KINGSTON, N.Y. — Representatives of towns along the Lower Esopus Creek are hardening their stance against proposed changes to the protocol New York City’s Department of Environmental Protection uses in discharging muddy water into the creek.
The state Department of Environmental Conservation has extended a deadline for stakeholder comments on the revised guidelines to Jan. 17.
Under the proposed changes, New York City would shift responsibility for extended periods of turbid water to Ulster County, but the proposed protocols don’t define how local decisions would be made.
“They are doing this out of forced courtesy,” Saugerties town Supervisor Fred Costello said. “What they’re saying is ‘We don’t even need to be part of this. … It’s a political function anyway. Let (communities) interpret the release protocol in a way that they think the community wants.’”
Costello said the approach creates a false sense of authority because the local communities won’t have “control over the valves or the levers” and basically serves New York City by potentially dividing Ulster County interests against each other. He says New York City officials need to take responsibility for their own actions involving a reservoir they own and how they plan to resolve longstanding problems they’ve created along the 32 miles of the Esopus Creek that extend from the Ashokan Reservoir to the Hudson River.
“They make a decision that the turbidity is (high) but still have to dump it because the release protocol requires creating a (flood prevention) void,” Costello said. “They are the ones who have to bring that to our residents and explain it. Our residents don’t want to hear it from us, they want to hear it from people who are mechanically facilitating that decision.”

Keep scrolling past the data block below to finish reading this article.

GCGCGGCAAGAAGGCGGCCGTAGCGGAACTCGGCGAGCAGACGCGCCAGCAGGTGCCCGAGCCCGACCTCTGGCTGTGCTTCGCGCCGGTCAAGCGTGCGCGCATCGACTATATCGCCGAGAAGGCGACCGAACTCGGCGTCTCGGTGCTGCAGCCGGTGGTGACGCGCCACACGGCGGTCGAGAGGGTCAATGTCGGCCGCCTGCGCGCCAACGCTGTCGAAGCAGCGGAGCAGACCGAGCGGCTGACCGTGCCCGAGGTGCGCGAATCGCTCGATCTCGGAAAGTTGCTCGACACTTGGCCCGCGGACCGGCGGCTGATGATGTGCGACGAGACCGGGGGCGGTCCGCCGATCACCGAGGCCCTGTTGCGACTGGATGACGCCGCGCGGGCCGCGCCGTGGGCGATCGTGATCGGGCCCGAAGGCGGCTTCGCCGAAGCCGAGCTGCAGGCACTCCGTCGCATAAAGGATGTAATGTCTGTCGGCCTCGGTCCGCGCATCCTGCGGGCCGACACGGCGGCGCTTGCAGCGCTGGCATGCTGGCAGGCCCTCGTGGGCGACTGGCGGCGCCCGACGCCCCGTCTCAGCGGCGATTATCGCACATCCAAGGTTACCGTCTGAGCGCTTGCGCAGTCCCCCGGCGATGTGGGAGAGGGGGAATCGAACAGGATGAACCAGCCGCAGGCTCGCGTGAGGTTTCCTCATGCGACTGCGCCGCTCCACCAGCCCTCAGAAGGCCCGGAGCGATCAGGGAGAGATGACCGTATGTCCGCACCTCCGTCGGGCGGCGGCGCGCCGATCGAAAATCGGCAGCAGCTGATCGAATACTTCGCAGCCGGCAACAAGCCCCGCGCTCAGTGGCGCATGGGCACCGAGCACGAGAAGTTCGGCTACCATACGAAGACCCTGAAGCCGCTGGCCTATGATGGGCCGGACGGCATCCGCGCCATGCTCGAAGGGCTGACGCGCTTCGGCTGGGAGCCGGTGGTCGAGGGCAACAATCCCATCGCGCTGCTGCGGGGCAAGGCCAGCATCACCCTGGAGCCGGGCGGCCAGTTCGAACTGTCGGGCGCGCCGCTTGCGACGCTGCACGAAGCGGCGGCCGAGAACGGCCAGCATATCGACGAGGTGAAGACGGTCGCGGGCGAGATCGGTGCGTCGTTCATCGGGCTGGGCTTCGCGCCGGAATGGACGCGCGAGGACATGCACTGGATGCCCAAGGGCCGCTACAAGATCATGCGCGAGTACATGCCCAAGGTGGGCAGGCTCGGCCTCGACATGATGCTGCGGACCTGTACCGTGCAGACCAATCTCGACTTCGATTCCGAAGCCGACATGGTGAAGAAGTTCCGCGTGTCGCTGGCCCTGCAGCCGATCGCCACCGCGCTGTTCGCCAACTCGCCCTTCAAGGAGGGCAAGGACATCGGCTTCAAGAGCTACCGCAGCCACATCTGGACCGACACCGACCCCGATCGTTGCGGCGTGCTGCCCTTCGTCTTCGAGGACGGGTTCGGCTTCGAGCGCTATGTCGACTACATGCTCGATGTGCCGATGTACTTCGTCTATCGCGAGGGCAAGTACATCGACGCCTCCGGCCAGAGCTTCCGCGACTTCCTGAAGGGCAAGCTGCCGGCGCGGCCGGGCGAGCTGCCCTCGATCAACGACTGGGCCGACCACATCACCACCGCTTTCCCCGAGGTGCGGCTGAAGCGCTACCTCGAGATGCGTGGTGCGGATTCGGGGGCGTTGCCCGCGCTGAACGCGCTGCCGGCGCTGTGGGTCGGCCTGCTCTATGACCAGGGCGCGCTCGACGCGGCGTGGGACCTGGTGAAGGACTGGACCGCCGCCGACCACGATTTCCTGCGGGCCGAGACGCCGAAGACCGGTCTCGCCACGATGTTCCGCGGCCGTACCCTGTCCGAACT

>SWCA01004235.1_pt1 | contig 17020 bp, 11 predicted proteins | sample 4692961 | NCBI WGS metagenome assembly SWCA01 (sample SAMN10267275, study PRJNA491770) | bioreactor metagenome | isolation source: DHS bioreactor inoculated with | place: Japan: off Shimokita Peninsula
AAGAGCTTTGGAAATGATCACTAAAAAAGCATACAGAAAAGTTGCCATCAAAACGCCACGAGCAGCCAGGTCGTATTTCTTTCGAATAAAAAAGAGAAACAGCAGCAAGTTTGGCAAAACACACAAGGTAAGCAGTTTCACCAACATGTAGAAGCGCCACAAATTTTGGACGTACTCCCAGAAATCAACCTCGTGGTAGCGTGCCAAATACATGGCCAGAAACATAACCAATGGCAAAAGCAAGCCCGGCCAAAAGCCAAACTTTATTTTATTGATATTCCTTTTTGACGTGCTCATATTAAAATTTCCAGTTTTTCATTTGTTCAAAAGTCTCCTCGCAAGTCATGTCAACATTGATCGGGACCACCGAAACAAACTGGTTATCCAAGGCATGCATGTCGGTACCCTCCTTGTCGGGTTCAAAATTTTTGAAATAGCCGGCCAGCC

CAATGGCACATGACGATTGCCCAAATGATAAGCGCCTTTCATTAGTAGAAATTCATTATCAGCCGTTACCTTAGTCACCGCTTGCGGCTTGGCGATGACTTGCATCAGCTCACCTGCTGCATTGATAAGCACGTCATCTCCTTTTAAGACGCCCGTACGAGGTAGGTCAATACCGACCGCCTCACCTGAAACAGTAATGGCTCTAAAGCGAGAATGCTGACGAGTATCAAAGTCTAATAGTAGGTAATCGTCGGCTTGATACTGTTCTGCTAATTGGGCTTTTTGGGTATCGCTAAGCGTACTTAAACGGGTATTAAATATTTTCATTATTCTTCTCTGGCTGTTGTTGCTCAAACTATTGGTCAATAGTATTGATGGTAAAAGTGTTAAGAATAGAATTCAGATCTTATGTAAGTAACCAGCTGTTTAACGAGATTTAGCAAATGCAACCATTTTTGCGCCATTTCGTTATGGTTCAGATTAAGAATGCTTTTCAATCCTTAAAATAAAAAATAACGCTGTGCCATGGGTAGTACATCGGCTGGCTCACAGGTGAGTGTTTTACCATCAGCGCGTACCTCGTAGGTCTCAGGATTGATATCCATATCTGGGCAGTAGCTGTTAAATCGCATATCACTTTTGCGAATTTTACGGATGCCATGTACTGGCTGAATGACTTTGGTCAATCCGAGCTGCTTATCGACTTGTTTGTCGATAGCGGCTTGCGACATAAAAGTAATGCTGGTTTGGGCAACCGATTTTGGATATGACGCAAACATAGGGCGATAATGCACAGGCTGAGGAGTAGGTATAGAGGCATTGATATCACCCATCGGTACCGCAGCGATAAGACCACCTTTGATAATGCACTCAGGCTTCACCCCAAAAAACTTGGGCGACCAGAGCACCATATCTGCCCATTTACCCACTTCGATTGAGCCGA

New York City Department of Environmental Protection spokesman John Milgrim on Friday said the changes would ultimately require directives from county government, but he said municipalities should have a voice in the decisions.
“Communities downstream of the Ashokan are most impacted by any decision, and our continued communications with leadership in those municipalities remains critically important ,as does our hope that their comments on the proposed protocol revisions are strongly considered by the DEC,” he said.
City Environmental Protection Commissioner Paul Rush, during a video conference meeting Friday, told a group of elected officials and environmental organizations that the changes are being proposed to give Ulster County representatives a role in how long the releases of turbid water from the New York City reservoirs are made.
“The city, under the protocol that exists right now, makes long variation turbid releases when we have (major) storms, particularly when they happen in the winter,” Rush said. “I know personally that turbid discharge has (raised) concerns that have been studied and will require additional studies, and visually it’s absolutely not pleasing to anyone in the area, unless they like seeing chocolate milk.”
Even before the protocol was developed in 2011, there have been objections in Ulster County to the turbid releases….